But that’s only one part of the equation. Getting money out the door is the world’s easiest business; bringing in repayments is hard.

Troubles in collection stem from messy, manual processes, but they are compounded by India’s size and diversity: The chatbots of Mumbai-based Spocto Solutions, another startup that helps lenders collect from villagers, grapple with a bewildering array of languages and dialects.

Automation is also helping financiers deal with misaligned incentives. An Indian non-bank lender was puzzled by an unusual bunching of repayments even though its loan contracts were spread evenly throughout the month.

It turned out the collection agents were regular in taking cash from borrowers, but they then deployed it in the informal credit market, pocketing the interest until the end of the month. In other words, they were running an unlicensed payday-loan business with someone else’s money.

Wrong incentives like these are fodder for a new breed of young entrepreneurs. Credgenics’ 28-year-old chief executive officer Rishabh Goel and chief product and technology officer Anand Agrawal are engineers from the Indian Institute of Technology in Delhi.

The chief operating officer, Mayank Khera, 31, is a lawyer. Their ambitious goal is to build a platform that can be used to collect loans – and, in future, insurance premiums — anywhere in the world, much like Salesforce Inc’s on-demand software.

Putting coders in the offices of global clients and managing their information technology infrastructure and applications from Bengaluru was India Tech 1.0. That first chapter has lost some of its sheen ever since customers began to adopt cloud-based services.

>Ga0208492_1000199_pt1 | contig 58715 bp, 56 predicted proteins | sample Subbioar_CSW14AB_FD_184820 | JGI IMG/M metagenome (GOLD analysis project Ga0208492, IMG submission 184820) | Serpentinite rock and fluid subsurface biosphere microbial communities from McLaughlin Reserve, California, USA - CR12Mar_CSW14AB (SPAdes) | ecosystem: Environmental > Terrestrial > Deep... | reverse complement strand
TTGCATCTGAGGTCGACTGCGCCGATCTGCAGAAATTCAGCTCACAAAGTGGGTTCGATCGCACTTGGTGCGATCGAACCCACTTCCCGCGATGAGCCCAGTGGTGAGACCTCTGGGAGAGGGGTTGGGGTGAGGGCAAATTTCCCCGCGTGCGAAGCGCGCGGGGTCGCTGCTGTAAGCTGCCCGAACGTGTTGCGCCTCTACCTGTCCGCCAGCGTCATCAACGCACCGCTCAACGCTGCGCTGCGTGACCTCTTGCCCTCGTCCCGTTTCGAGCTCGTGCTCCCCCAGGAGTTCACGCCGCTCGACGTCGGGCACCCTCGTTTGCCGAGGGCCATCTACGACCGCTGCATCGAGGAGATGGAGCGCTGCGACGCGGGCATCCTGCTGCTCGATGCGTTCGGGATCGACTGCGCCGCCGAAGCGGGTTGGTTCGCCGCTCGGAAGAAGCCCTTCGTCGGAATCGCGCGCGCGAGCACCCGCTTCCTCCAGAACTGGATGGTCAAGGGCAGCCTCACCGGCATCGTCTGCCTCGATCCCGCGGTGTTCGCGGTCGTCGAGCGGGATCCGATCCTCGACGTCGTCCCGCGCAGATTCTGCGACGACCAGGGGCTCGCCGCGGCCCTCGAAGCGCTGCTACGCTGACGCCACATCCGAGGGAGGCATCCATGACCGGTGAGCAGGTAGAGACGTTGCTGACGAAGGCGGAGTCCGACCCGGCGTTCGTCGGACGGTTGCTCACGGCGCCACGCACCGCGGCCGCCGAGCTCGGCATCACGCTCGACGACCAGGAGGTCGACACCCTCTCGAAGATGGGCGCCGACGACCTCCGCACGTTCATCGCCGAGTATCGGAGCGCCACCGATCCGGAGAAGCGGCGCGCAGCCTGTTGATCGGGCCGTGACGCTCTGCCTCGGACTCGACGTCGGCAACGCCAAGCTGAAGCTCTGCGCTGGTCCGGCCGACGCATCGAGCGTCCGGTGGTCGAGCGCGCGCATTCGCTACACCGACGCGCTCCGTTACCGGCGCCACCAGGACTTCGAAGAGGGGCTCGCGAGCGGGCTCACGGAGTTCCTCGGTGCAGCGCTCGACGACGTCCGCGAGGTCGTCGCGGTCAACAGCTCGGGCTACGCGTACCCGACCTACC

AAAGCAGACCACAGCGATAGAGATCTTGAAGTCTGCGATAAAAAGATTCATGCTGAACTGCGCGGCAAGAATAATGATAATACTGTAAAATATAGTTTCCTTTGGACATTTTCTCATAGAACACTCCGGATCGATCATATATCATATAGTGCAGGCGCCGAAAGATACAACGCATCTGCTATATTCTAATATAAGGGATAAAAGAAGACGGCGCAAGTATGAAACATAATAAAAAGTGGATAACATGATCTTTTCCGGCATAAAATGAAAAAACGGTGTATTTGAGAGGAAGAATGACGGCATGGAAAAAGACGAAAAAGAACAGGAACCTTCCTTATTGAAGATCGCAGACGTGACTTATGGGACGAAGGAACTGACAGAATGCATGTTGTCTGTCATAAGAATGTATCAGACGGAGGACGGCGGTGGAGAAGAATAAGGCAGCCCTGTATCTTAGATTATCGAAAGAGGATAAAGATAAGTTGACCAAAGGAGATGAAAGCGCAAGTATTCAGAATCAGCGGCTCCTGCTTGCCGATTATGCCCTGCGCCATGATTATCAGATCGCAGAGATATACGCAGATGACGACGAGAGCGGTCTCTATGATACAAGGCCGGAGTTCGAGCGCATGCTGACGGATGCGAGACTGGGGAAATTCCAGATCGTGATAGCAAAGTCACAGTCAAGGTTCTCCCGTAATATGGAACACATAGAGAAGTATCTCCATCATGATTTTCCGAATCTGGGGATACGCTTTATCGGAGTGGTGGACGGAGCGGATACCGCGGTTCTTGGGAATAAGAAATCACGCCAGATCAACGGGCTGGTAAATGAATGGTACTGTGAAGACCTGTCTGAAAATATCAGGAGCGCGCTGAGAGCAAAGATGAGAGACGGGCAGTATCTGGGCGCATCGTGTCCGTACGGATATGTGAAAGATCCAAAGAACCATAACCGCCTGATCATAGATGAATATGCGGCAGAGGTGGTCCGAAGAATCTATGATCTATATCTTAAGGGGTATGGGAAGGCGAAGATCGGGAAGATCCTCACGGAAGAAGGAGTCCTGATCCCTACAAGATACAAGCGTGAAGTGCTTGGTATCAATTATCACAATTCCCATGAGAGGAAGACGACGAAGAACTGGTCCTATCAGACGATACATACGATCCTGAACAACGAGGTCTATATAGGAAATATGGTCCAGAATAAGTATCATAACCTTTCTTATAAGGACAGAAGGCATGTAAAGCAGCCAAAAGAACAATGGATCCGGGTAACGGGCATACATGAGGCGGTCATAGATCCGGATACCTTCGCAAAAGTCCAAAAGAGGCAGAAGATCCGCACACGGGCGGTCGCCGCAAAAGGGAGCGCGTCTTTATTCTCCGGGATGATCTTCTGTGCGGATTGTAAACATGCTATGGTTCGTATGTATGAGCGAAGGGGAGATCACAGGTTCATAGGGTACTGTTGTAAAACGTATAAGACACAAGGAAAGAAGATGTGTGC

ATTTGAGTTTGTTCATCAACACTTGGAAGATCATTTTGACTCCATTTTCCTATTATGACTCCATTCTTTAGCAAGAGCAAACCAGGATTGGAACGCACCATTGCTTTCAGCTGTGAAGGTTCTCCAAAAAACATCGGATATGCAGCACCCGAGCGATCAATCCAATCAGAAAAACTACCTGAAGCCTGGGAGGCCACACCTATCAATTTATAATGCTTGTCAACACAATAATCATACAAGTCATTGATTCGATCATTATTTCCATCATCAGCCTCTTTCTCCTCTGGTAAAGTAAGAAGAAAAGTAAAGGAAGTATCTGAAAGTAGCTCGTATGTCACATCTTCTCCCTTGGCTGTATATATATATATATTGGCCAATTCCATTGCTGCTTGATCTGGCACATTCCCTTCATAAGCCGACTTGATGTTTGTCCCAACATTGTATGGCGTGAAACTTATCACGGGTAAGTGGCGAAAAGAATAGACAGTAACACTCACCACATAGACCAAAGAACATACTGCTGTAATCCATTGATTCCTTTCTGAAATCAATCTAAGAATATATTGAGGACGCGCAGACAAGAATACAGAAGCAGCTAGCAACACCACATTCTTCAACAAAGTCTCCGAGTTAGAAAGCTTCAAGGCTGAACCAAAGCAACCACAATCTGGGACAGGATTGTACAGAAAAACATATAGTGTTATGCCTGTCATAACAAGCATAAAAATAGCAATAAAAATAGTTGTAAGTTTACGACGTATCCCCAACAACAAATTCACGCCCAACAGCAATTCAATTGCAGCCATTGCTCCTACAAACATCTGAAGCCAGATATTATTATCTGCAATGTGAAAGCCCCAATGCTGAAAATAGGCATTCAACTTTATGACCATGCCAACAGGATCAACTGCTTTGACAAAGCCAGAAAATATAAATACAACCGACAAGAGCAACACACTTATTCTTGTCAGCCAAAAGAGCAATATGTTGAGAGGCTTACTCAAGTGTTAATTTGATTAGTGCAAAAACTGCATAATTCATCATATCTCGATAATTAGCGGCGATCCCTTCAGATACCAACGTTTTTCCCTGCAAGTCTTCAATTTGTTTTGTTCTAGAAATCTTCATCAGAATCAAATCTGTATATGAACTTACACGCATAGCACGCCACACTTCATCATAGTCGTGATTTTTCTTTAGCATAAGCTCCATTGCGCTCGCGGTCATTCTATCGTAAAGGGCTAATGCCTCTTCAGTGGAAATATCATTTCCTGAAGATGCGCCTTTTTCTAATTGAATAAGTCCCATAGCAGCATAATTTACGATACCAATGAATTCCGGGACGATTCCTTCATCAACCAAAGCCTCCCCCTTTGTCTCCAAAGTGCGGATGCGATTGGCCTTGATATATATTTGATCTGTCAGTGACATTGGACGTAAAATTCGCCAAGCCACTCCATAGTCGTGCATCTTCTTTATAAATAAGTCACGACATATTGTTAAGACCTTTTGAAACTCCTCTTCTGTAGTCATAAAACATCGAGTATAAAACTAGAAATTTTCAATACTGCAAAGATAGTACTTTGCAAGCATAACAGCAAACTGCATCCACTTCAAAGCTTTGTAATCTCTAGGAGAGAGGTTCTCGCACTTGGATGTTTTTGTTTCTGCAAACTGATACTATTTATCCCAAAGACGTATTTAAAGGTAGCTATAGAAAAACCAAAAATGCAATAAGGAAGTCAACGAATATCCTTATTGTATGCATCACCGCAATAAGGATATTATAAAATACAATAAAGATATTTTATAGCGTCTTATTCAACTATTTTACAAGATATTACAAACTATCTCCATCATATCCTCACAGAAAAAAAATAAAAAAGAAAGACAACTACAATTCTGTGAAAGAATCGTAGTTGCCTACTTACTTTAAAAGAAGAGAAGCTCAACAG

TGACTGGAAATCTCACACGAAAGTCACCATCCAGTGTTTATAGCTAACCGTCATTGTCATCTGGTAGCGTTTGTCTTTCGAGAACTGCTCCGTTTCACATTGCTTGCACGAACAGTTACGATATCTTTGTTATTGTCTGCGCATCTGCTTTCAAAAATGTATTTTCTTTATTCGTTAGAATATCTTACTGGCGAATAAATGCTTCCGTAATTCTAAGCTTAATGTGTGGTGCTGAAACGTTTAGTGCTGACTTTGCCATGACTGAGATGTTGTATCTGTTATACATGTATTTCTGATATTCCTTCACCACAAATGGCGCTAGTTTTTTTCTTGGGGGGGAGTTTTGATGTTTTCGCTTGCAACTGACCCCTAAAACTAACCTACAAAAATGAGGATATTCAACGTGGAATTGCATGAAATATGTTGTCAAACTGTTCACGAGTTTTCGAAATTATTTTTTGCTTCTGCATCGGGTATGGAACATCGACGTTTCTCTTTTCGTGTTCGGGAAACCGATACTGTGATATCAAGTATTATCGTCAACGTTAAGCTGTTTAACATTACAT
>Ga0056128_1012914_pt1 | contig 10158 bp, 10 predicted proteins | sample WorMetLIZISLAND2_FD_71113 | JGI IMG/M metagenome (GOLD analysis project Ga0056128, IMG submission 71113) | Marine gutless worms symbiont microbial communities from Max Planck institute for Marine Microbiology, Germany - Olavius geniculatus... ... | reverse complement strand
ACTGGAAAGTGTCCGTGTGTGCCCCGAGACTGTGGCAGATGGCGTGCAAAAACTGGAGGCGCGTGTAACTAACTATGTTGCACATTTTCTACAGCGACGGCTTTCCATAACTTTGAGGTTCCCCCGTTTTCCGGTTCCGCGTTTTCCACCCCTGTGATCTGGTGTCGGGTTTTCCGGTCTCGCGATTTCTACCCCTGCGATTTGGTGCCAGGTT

Tech 2.0, propelled by private equity as well as multinationals like Walmart Inc, is about writing code to serve domestic eCommerce.

A third chapter

But because Indians’ experience of digital payments in the last few years has been a huge success, there’s now a third chapter in the tale: Fintech software that would work in other emerging markets. Credgenics entered Indonesia last year.

India’s tech companies are faced with two opposing forces. Raising new money is becoming very tough for startups, particularly those burning cash on digital commerce and education. At the same time, the fast-growing domestic consumer-loans market is proving to be a great incubator for firms providing business solutions.

Cash flow from clients is creating room for funding future innovation. For instance, once the costs of tokenising non-English words fall, ChatGPT can be a powerful tool to aid loan collections anywhere. Voice analysis of borrowers’ conversations with tele-callers can predict intent to pay.

India’s Tech 3.0 is just getting started. Founders who were teenagers during the 2008 financial crisis can only hope that the ongoing turmoil in the US banking industry doesn’t abruptly end their dreams. — Bloomberg

Andy Mukherjee is a Bloomberg Opinion columnist. The views expressed here are the writer’s own.